Published March 2020
As afternoon tea enthusiasts, we often take the opportunity to try out new versions of afternoon tea while traveling. We have had tea in countries like Cambodia, New Zealand, Scotland, Hungary, and of course countless times at home in Oslo, Norway. On our recent trip to Florida, we decided to try out afternoon tea in the United States for the first time, and we were excited to see how it would compare to our previous experiences.
We had booked a table for afternoon tea at Disney’s Grand Floridian Resort & Spa in Orlando and arrived at the resort on a windy and unusually cold Friday afternoon. From the parking lot, it was a short walk over to the Garden View Tea Room, and along the way we were impressed by the beautiful surroundings.
After arriving, we had to wait a few minutes before being escorted to our table. It was set with rose-patterned teacups that matched the nostalgic interior of the room perfectly. At first glance, everything looked charming, but a closer look revealed that the room could use a revamp.
Our server gave us a quick and somewhat mechanical introduction to the various menu choices, but in her defense, it should also be said that with a packed room, she had a very busy shift that day.
The menu tempted us with a few different options for afternoon tea. We decided on The Bedfordshire Tea, which was the most traditional type. Other options on offer included cheeses or caviar. We also got to choose what kind of tea and dessert we wanted. For dessert, the choices were an English trifle, strawberries with whipped cream, or a plate of house-made pastries.
Both the tea and the food came to our table at rocket speed, and since we were served everything at the same time, the small table became pretty crowded. A nice detail was the teapot heaters with the hotel’s logo. Unfortunately, these had seen better days, and were both worn and a little dirty.
Fortunately, the teapots underneath were clean enough. From the large tea selection, we had decided on Golden Tipped English Breakfast and London Strand Earl Gray. The former tasted fine, but the latter had a slightly odd taste.
In front of us we now had plates of finger sandwiches, as well as a three-tier stand with scones and other sweets. We started with the sandwiches and first off was one with cucumber and cream cheese. It was served as an open sandwich, which was perfectly fine since the bread was a bit on the dryer side. This first sandwich was mild and tasty.
The same can be said about the egg salad sandwich. The one with poached pears and gorgonzola, on the other hand, tickled our taste buds with its surprisingly spicy flavor, and was an exciting addition. We also enjoyed the sandwich with goat cheese and grilled tomatoes: the slightly sour tomatoes combined well with the creamier cheese.
The last sandwich was a double slice of marbled bread filled with curry chicken. We felt that the dry bread overpowered the otherwise delectable chicken spread. The last piece on the savory plate was an onion tart, which neither of us cared for due to the much too sweet flavor.
The next plate also contained tarts, these filled with strawberry jam. They tasted just fine, but we would have gladly replaced them with an extra scone—the ones with raisins were delicious and one of the highlights of the meal. For accompaniments we got Denvonshire Clotted Cream, lemon curd, and strawberry jam. The jam and lemon curd were OK, but the clotted cream lacked both the traditional flavor and texture. In other words, there was little that reminded us of classic clotted cream.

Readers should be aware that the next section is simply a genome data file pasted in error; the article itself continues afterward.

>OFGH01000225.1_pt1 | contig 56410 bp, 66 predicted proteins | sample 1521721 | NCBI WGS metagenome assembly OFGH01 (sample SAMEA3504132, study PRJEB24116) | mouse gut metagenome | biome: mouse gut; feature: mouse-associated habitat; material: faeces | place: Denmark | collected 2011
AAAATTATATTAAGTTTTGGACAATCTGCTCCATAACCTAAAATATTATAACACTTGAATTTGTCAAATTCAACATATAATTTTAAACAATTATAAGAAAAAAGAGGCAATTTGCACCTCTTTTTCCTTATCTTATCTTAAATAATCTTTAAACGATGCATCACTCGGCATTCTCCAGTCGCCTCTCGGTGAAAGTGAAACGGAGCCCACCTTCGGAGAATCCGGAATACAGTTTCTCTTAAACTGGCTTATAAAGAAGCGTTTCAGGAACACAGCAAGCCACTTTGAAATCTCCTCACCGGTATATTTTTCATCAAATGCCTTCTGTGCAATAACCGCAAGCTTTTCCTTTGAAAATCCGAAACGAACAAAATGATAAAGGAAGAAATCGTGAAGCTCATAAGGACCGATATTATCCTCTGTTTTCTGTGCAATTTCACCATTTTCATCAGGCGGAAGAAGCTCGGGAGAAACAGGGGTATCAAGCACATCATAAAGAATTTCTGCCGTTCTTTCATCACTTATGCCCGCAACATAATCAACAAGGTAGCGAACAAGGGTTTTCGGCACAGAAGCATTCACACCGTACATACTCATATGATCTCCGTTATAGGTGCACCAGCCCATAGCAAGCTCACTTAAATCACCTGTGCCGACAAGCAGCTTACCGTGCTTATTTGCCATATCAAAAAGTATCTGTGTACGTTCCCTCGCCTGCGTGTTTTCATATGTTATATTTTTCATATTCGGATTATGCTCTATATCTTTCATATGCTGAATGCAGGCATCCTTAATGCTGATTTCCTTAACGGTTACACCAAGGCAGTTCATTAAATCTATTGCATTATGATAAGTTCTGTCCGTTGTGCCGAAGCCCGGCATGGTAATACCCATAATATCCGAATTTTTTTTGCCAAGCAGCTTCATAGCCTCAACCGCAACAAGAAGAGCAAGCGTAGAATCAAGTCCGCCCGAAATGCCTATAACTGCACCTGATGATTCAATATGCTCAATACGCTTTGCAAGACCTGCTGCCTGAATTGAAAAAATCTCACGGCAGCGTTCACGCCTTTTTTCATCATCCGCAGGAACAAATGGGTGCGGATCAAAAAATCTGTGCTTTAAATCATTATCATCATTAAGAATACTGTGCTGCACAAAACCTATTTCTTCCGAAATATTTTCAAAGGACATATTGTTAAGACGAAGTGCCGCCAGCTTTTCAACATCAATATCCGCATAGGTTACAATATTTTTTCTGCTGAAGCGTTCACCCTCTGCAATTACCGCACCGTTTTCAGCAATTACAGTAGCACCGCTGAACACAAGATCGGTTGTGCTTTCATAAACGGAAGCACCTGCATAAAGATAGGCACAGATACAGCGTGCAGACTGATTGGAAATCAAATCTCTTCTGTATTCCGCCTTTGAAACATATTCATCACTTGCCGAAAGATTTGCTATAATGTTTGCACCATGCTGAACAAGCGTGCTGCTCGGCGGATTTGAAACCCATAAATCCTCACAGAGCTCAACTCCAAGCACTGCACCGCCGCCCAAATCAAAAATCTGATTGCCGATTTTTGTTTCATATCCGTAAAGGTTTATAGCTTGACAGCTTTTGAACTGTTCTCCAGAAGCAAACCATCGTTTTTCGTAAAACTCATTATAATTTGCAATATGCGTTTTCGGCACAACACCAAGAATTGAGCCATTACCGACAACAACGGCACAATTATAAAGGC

At this point in the meal, we would have liked to savor the moment and let the food digest for a while, but the hectic activity around us did not invite us to relax. With a packed restaurant and waiters dashing around, the atmosphere was totally different from what we are used to at an afternoon tea. While this meal can often be a somewhat solemn event, it now felt as if we were in the midst of an efficient assembly line where everything should go as fast as possible. With a long line of dishes already lined up, the staff served table after table in express shipping mode. Everything was premade and nothing was made to order. This, unfortunately, also impacted the presentation of the meal, which lacked finesse.
Instead of dwelling over these details, we decided to just to get on with the dessert. We had chosen the English trifle with banana and caramel as well as the house-made sweets. The trifle was a tasty “calorie bomb,” and the portion was so generous it was a challenge to finish it.
The second dessert consisted of a white-chocolate-mousse-filled eclair shaped like a swan, two macarons and a chocolate-covered strawberry. The swan and macarons were very good, but the meal unfortunately ended on a bad note when the strawberry turned out to have a considerable amount of sand and earth on the leaves. It also didn’t help that our waitress just shrugged when we made her aware of this, and she didn’t offer to replace the strawberry.
As Disney fans, we had been looking forward to drinking tea in what we had hoped would be a magical setting. The experience, however, was not particularly magical at all. With an assembly-line-style atmosphere and lack of attention to detail, Disney’s Grand Floridian Resort & Spa failed to deliver the wonderful experience the Disney parks are known for.
Although the food all in all tasted fine, it alone was not enough to give us a good overall impression when we were served strawberries that were obviously not washed and the surroundings bordered on being chaotic. The worn and dirty teapot heaters also dragged down the overall experience. We don’t think the relatively stiff price of 35 USD (plus tax and tips) reflected the quality of what was delivered, and we cannot therefore recommend having afternoon tea at Disney’s Grand Floridian Resort & Spa.